MicroRNAs Function as Cis- and Trans- Acting Modulators of Clock Gene Expression in SCN and Peripheral Circadian Oscillators
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The circadian system in mammals is arranged as a hierarchical network of oscillators, with the master pacemaker of circadian rhythms located in the suprachiasmatic nuclei (SCN) of the hypothalamus and peripheral oscillators in most other organ and tissue systems of the body. The molecular machinery responsible for generating circadian rhythms is composed of interlocked transcriptional-translational feedback loops with the gene Brain Muscle Arnt-like 1 (Bmal1) functioning as a core positive regulator. Using the mouse, Mus musculus as a model system, we studied the post-transcriptional mechanisms regulating Bmal1 expression in the SCN pacemaker and in peripheral oscillators. Target prediction algorithms were used to identify microRNAs (miRNAs) predicted to target Bmal1. We profiled the temporal expression of miR-142-3p in the mouse SCN in vivo and in an immortalized SCN cell line and observed robust circadian rhythms in its expression in the SCN. Following luciferase-reporter and site-directed mutagenesis analyses, we identified miR-142-3p as a bona-fide post-transcriptional repressor of Bmal1. The temporal expression of potential Bmal1-targeting miRNAs was also examined in the circulation in mouse serum. In mice housed in a light-dark cycle, diurnal oscillations were observed in serum levels of miR-152 and miR-494, but not miR-142-3p expression. Luciferase reporter studies indicated that miR-494, both independently and synergistically with miR-142-3p, repressed the Bmal1 3′ UTR. Overexpression of these miRNAs disrupted ensemble circadian rhythms of PER2::LUCIFERASE activity in cultured fibroblasts. Overexpression of the miRNAs also increased their extracellular levels and their intracellular accumulation in recipient cultures exposed to conditioned medium. Furthermore, inhibition of exocytosis and endocytosis affected ensemble circadian rhythms in cultured fibroblasts. The results thus implicate miR-142-3p and miR-494 in the regulation of Bmal1 expression in the SCN and peripheral oscillators and suggest that miRNAs may function as both, intracellular and extracellular (cis- and trans- acting) signals, modulating the core clock mechanism in the SCN and in fine-tuning the synchronization of circadian rhythmicity between cell-autonomous oscillators in the periphery.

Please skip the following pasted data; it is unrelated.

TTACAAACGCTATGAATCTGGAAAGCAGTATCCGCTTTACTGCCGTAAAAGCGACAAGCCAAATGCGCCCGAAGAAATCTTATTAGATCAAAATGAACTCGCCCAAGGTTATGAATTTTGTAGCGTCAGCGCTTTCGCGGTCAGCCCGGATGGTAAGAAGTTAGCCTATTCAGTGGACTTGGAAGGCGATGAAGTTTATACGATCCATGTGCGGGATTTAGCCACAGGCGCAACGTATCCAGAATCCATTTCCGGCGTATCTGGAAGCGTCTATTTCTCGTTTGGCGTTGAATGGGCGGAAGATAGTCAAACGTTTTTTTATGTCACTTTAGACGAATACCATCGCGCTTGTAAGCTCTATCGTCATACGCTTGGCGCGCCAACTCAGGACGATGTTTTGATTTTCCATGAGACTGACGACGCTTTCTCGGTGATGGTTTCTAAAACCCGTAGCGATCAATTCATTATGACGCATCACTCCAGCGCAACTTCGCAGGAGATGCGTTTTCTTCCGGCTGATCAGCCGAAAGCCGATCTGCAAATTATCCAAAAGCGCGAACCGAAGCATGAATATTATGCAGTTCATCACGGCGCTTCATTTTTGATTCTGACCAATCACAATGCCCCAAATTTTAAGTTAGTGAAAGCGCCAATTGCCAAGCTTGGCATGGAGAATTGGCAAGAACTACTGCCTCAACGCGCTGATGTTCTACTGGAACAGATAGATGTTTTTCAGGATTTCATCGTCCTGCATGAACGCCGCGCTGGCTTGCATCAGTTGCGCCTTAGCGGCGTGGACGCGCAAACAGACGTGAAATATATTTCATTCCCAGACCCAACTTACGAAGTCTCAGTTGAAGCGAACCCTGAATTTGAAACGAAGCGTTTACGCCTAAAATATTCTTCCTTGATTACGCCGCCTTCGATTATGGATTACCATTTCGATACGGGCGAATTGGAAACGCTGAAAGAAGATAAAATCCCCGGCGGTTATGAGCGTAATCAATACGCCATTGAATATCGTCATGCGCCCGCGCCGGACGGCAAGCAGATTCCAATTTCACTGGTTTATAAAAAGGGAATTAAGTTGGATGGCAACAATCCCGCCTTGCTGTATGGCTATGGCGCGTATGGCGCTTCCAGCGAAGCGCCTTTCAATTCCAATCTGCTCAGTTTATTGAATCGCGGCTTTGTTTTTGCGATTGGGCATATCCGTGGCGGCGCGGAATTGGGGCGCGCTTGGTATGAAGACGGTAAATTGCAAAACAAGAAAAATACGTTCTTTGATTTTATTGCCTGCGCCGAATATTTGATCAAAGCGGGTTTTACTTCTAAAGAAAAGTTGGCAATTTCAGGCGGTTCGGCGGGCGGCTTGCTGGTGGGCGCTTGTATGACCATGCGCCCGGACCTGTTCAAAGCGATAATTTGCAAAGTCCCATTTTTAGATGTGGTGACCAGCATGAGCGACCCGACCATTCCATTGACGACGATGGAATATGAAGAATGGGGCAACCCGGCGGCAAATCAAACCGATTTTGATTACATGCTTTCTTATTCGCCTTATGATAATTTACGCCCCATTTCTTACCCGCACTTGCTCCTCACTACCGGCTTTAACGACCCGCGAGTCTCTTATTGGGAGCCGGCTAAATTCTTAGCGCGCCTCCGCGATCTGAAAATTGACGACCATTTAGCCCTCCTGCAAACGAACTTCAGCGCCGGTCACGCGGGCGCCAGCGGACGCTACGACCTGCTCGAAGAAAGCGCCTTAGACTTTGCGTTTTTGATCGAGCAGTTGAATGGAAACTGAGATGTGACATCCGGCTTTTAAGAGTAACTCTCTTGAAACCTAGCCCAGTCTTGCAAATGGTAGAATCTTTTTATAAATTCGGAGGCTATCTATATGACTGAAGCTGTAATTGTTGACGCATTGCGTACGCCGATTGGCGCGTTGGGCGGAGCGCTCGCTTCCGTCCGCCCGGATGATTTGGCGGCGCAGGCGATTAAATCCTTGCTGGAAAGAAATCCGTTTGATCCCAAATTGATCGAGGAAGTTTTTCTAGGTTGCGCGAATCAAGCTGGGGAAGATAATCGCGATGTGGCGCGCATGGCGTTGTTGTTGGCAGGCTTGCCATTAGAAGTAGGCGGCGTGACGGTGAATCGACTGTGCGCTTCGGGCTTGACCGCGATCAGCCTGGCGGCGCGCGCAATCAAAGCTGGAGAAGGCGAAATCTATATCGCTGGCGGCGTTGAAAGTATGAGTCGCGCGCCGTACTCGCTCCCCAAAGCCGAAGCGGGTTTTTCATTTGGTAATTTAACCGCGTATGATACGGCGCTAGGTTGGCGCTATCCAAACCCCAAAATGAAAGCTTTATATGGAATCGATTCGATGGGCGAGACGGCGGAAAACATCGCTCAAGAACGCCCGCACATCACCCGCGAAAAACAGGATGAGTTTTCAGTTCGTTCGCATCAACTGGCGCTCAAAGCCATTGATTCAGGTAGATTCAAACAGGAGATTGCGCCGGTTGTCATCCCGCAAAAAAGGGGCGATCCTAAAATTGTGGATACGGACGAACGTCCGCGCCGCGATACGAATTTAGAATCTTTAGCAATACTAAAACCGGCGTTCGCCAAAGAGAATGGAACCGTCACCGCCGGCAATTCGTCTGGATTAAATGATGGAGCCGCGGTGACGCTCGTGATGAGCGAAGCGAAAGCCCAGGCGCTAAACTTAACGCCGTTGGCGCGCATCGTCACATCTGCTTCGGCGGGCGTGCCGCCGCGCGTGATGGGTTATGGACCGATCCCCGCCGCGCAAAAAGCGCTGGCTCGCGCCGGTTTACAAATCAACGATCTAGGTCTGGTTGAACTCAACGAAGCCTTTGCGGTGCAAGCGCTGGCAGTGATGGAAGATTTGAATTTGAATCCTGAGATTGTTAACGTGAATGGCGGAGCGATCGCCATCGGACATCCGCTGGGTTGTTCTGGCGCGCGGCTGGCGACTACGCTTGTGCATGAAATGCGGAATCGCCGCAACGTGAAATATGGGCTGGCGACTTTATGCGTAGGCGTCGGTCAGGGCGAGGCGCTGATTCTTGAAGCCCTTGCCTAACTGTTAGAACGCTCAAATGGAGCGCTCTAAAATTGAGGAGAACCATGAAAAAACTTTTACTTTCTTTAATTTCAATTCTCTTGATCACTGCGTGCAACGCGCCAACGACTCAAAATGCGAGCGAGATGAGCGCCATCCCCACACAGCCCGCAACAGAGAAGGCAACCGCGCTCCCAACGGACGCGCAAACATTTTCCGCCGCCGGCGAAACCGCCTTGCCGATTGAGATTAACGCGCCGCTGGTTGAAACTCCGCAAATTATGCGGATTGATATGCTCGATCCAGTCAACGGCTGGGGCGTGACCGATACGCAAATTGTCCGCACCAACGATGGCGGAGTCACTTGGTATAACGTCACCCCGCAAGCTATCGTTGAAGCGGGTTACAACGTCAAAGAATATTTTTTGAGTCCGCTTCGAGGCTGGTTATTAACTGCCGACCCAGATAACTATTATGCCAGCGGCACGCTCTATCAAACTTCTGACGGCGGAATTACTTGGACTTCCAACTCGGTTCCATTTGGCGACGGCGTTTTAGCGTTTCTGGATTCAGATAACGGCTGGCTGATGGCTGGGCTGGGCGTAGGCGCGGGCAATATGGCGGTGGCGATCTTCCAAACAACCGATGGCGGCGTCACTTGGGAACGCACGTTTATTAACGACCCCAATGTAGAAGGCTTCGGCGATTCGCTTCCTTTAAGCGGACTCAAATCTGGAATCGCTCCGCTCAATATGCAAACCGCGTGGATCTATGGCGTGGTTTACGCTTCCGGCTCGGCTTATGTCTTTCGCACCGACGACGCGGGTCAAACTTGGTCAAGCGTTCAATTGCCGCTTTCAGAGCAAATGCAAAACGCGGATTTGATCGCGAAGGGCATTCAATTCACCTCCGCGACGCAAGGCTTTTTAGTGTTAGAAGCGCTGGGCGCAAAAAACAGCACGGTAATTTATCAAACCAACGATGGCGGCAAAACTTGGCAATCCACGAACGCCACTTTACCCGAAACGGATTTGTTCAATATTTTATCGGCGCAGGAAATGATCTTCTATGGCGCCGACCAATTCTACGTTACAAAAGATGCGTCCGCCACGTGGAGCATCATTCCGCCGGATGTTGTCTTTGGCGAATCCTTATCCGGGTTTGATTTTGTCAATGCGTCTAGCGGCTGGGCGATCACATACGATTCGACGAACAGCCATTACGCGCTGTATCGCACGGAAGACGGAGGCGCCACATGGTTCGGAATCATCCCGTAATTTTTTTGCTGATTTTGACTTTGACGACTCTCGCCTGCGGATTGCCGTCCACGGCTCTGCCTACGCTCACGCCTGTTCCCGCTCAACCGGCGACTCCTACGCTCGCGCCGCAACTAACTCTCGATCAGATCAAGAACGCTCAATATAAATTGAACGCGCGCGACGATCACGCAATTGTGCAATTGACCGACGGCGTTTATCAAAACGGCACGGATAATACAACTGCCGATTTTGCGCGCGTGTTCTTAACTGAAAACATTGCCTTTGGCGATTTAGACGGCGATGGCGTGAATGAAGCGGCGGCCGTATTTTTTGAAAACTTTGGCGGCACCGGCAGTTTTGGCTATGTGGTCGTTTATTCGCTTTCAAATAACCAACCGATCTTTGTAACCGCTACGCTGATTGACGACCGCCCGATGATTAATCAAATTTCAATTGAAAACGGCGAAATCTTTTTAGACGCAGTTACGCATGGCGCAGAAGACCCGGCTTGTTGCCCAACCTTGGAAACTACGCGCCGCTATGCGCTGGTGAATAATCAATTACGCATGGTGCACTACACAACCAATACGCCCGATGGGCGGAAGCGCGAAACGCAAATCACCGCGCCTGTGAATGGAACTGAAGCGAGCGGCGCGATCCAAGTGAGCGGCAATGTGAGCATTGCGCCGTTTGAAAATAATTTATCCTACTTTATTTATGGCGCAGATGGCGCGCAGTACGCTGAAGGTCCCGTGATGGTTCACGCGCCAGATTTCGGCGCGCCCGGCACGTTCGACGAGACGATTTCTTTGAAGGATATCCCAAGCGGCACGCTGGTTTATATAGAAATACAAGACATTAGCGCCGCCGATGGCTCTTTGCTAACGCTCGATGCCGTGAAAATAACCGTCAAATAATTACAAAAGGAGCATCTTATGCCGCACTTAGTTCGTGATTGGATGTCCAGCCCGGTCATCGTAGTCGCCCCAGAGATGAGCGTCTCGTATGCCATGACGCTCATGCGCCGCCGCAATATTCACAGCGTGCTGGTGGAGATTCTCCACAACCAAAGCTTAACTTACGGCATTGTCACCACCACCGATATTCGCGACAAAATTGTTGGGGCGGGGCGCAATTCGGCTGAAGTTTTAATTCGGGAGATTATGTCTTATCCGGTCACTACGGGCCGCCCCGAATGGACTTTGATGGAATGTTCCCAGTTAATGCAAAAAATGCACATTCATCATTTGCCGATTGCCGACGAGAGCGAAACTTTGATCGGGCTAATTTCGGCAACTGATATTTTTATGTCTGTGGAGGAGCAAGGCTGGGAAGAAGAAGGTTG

SubjectmiRNA regulation of intercellular communication
Circadian temporal synchronization
Shende, Vikram Ravindra 1982- (2012). MicroRNAs Function as Cis- and Trans- Acting Modulators of Clock Gene Expression in SCN and Peripheral Circadian Oscillators. Doctoral dissertation, Texas A&M University. Available electronically from